Lucrecia Dalt is trying to process the success of her most recent album, the sensuous sci-fi-bolero art-pop wonder that is ¡Ay!. As we speak, ¡Ay! is gradually finding itself at the high end of numerous Best Of 2022 lists. “I’m genuinely surprised,” she says, from a hotel room in Bogotá where she is currently on tour.
It’s an understandable point of curiosity. ¡Ay! is undeniably Dalt’s most accessible LP to date, calling to mind similar art-pop margin walkers as Björk’s Homogenic and Julia Holter’s Have You In My Wilderness. But it was born of a wildly experimental idea with its roots in her childhood in Pereira, Colombia, and conceived at a crossroads in a career that has been anything but mainstream. “Seven years ago I did a mix of bolero music for a friend, the music that I’d grown up with,” she explains. “My parents always played bolero. It was cosy music to me and I wanted to return to that cosiness in the pandemic.”
Ironically, just prior to the pandemic, Dalt had released her seventh studio LP, No Era Sólida, a record MOJO described as “seductive and disturbing, like fog-borne siren songs, or the ghosts of liturgical choirs caught high in the cathedral vault.” “Yeah,” she now says with a laugh, “I thought, I’ve made this album for dark times and now we’re living in dark times. I felt like I was contributing to everything that was going on. That was definitely a breaking point for me.”
Dalt’s own emotional response to No Era Sólida shaped the very different sounds on ¡Ay!. “It was partly about revisiting the sounds of my upbringing. But it was also intense and a little bit terrifying. I wanted to return to those sounds but not in an obvious way, challenging that idea of nostalgia by processing the drums a certain way, using synthesizers.”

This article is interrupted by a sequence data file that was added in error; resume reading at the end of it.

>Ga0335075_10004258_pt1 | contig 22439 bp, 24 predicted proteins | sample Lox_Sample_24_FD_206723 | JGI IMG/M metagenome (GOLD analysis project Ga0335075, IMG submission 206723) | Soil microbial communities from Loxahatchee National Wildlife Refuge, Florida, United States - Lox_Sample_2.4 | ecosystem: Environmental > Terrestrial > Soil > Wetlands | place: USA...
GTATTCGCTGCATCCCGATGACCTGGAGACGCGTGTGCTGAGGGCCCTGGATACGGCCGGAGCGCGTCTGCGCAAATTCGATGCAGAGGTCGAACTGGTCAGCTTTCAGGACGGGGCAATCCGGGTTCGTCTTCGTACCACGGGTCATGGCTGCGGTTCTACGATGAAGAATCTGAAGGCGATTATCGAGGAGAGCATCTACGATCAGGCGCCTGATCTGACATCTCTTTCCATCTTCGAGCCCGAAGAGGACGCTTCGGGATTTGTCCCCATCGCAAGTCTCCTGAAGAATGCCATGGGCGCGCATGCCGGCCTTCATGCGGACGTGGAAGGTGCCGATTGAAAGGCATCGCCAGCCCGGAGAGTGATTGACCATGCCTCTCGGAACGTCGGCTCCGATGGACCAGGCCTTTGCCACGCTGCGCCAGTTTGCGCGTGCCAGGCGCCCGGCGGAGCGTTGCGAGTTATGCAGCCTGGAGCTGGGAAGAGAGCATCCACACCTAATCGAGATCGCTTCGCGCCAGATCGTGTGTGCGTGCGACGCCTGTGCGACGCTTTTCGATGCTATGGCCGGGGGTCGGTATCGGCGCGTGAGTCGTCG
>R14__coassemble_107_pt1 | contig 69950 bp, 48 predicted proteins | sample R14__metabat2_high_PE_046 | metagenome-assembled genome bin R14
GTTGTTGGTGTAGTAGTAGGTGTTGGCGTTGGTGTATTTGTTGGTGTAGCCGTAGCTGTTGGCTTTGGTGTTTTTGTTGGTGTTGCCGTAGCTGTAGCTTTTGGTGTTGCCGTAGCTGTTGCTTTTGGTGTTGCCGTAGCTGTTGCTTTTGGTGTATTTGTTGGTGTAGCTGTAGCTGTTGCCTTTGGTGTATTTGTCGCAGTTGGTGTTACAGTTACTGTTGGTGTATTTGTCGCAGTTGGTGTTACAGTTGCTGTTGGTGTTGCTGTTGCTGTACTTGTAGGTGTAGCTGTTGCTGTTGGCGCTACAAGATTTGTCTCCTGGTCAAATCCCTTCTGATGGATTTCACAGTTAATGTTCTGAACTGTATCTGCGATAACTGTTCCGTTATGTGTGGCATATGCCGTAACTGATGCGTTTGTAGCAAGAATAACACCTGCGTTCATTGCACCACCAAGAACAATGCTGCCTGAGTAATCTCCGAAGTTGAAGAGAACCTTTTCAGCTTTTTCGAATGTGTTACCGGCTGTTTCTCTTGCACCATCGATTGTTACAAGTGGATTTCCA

She imagined herself as an alien arriving on planet Earth and licking rocks in order to understand the geological history of the planet.
That indirect way meant Dalt conceiving of a concept album, imagining herself as an alien, Preta, arriving on planet Earth (Mallorca, to be precise) and licking rocks in order to understand the geological history of the planet. The lyrics – comic, onomatopoeic, drawing on lyrical influences as diverse as Serge Gainsbourg and US poet Alice Fulton – are conveyed in a sensuous singing voice that’s rarely been heard on Dalt’s previous recordings. “I agree,” she says. “A lot of that was to do with overcoming certain fears about having my voice upfront and transparent. That was also an excuse to kind of expose ideas I’d left off previous LPs. I’ve never felt compelled to write about my personal life but embedded in the album, ambiguously and through the lens of sci-fi, thermodynamics and geology, I’m thinking about love.”
The incorporation of ideas from geology come from what Dalt refers to as “my engineering brain”, namely a degree in Civil Engineering and two years in the early-noughties working for a company focused on soil studies. “I started to think about ideas of geological time and how that relates to our own concept of time,” she says. “I was also watching Werner Herzog’s Lessons Of Darkness, this exercise in trying to look at the earth with compassion.”
In terms of where this new world view will take her next, Dalt is hesitant to say, but admits that percussion and rhythm remain the constant. “I know I want to write something more personal and poetic, because that’s the only thing I have in my mind right now, and a lot of voice. Right now, that’s the only thing I know.”
¡Ay! is out now on RVNG Intl.
● For fans of: Julia Holter, Björk, Actress, Laurie Spiegel.
● Salt has also scored soundtracks for horror films The Seed (2021) and The Baby (2022). “It’s such a different discipline,” she says. “On my own albums I can spend months on just one piece going back and forth. Here you’re working very quickly, creating ideas on a daily basis and you know you can never go back to it once it’s done.”
● Dalt’s favourite instrument is her Prophet 6 synthesizer. “I’ve been listening a lot to David Sylvian and Japan and I just fell in love with that exact type of synth sound you hear on Tin Drum.”
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